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    ABSTRACT: Although transperineal (TP) prostate biopsy is growing in popularity, its safety has not been evaluated based on extensive studies. We prospectively assessed the adverse events associated with transrectal ultrasound (TRUS)-guided TP 16-core prostate biopsy at a single institution. We enrolled 2,086 males who underwent first-time TRUS-guided TP prostate biopsy under lumbar spinal anesthesia at Chiba Cancer Center between 2009 and 2013. Eight adverse events were assessed prospectively using a purpose-designed questionnaire. The prevalence and duration of all adverse events were evaluated. We performed subgroup analyses for hematuria and urinary retention in relation to clinical factors. Questionnaires were collected from 1,663 cases (79.7 %). The cancer detection rate was 53.5 % in all patients. The prevalence and duration of complications were as follows: hematuria, 73.4 % and 4.51 ± 2.88 days; perineal bleeding, 7.1 % and 2.20 ± 2.24 days; hematospermia 14.4 %; dysuria, 15.7 % and 3.12 ± 2.71 days; urinary tract pain, 49.5 % and 2.43 ± 2.08 days; perineal pain, 35.5 % and 3.53 ± 2.59 days; fever ≥37 °C, 1.7 % and 1.79 ± 1.72 days; and headache, 22.1 % and 3.40 ± 2.10 days. Seventeen patients (1.1 %) required indwelling urethral catheterization for grade 2 urinary retention. Pre-biopsy International Prostate Symptom Score (p = 0.014) was an independent related factor for hematuria. Prostate volume (p = 0.001) was an independent related factor for grade 2 urinary retention. TRUS-guided TP prostate biopsy under lumbar spinal anesthesia can be performed safely with only minor adverse events.
    No preview · Article · Apr 2014 · The Journal of Urology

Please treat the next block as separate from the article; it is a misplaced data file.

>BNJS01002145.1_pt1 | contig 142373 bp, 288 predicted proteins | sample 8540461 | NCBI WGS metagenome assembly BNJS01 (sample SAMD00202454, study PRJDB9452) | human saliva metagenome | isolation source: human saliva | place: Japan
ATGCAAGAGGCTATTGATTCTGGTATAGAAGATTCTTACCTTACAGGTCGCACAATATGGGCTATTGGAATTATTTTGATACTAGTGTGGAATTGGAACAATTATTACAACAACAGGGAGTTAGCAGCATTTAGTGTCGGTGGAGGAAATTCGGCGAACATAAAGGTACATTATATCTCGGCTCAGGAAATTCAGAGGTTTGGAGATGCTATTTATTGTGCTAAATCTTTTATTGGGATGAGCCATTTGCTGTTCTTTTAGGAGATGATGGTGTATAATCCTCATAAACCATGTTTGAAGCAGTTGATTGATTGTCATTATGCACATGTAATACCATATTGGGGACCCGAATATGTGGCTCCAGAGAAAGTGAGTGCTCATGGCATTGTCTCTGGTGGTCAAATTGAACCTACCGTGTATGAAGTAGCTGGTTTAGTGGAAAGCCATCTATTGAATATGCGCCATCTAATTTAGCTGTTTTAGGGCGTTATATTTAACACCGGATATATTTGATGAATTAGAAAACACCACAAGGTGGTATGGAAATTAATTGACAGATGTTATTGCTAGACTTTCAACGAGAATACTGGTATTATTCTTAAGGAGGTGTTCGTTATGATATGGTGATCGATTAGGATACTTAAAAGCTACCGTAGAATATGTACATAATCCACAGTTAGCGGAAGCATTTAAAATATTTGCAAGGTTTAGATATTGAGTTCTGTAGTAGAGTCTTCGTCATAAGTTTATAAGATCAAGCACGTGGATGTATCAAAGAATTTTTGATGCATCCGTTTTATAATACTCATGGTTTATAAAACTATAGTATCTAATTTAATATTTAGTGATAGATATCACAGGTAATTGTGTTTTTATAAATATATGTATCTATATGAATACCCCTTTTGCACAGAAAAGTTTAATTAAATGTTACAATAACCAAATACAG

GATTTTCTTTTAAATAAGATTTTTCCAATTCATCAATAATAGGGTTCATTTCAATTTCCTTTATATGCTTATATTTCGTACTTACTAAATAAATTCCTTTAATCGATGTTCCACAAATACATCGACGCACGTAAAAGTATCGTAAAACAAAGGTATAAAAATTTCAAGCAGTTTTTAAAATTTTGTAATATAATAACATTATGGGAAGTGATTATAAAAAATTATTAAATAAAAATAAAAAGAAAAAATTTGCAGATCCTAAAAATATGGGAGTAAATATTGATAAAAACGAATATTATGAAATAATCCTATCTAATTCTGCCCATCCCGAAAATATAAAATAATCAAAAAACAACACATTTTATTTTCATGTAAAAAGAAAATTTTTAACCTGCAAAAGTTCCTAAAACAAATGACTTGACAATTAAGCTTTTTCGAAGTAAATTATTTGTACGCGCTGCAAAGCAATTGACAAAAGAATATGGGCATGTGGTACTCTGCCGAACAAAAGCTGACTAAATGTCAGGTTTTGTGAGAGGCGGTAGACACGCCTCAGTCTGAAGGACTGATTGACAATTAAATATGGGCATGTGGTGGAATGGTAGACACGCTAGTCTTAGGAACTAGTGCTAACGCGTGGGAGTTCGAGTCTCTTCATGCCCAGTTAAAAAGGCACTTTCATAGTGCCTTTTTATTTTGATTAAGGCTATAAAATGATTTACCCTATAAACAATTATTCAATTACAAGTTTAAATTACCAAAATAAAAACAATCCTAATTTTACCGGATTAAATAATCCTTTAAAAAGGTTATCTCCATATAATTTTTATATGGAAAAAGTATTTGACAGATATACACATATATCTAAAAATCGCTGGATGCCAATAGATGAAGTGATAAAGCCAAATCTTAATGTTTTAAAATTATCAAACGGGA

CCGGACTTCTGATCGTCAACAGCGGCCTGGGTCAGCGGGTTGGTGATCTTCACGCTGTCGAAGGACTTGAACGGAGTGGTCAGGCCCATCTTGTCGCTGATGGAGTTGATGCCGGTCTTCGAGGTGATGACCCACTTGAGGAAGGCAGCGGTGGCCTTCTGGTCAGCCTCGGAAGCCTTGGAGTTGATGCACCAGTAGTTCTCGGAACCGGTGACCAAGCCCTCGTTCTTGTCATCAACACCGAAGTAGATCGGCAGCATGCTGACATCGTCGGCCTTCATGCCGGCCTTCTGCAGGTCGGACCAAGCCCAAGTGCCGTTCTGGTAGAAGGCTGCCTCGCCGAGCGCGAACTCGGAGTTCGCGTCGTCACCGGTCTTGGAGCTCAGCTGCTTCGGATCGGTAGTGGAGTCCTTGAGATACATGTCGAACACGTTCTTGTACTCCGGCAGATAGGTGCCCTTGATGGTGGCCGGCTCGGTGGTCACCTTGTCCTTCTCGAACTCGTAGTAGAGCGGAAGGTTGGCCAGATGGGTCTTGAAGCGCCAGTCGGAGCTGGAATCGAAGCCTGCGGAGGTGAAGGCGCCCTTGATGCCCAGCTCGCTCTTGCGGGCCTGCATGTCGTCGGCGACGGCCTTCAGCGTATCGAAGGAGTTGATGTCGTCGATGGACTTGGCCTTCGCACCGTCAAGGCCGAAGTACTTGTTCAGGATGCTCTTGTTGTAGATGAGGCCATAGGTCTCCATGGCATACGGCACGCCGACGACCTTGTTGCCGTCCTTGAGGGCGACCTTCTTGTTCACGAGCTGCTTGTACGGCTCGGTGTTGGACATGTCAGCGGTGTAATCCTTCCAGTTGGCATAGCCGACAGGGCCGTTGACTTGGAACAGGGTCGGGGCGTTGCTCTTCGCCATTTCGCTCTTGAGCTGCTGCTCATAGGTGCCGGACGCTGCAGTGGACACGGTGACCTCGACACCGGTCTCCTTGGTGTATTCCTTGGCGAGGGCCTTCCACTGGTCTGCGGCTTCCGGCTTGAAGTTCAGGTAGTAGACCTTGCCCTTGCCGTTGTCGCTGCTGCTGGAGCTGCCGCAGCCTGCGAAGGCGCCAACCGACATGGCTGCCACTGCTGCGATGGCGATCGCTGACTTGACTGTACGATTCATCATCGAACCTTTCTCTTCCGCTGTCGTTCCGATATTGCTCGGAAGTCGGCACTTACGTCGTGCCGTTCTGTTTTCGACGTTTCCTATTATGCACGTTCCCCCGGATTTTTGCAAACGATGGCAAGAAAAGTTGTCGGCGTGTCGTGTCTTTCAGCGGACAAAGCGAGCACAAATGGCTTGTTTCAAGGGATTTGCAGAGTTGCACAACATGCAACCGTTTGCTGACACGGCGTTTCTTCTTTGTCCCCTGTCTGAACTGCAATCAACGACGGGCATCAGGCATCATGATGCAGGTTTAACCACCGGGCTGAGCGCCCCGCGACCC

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    ABSTRACT: Background: In clinical trials with no upper age limit, the proportion of older patients is usually small, probably reflecting the more conservative approach adopted by clinicians when treating the elderly. An exploratory analysis of elderly patients in the RECORD-1 Trial showed that patients ≥ 65 y.o. had superior median PFS than overall RECORD-1 population (5.4 months and 4.9 months, respectively). We investigated the efficacy, relative benefit and safety of Everolimus (EVE) as sequential therapy after failure of VEGFr-TKI therapy for older patients with metastatic renal cell cancer (mRCC), in daily practice. Materials and methods: 172 consecutive IRB approved patients with mRCC (median age 65, M:F 135/37, 78% clear cell) who received salvage EVE at 39 tertiary institutions between October 2009 and August 2011 were included in this analysis. Some 31% had progressed on sunitinib, 22% on sorafenib, 1% on axitinib, 41% on sequential therapy, and 5% had received other therapy. Patients with brain metastases were not included and 95% of the patients had a ECOG (Eastern Cooperative Oncology Group) performance status (PS) of 0 or 1. Previous radiotherapy was an exclusion criterion, but prior chemotherapy was permitted. Adequate organ function and hematologic parameters were mandatory. EVE administration was approved by the institutional review board at each participating institution and signed informed consent was obtained from all patients. Results: Median time of the whole cohort to last follow-up was 3.5 months (range 0.4-15.2 months). Forty four percent were continuing to take EVE at last follow- up. There were 86 (50%) patients ≥ 65 y.o. and 86 (50%) <65 y.o. The percentage of patients who showed PR/ SD was higher in the older group than in the younger one (5.9%/61.2% vs 1.2%/46.5%, respectively). Median survival of older patients was also significantly longer (3.5 +/- 0.31 vs 3.1 +/- 0.34, hazard ratio=0.45, CI; 0.255- 0.802). Analysis using Cox regression model adjusted for gender, PS, number of metastases, site of metastases, histology, smoking history and age detected an association between age and PFS (p=0.011). The frequency of adverse events in elderly patients treated with EVE was no greater than that in younger patients, although such toxicity may have had a greater impact on their quality of life. Conclusions: Older patients should not generally be excluded from accepted therapies (mTOR inhibitors after failure of VEGFr-TKI therapy) for mRCC.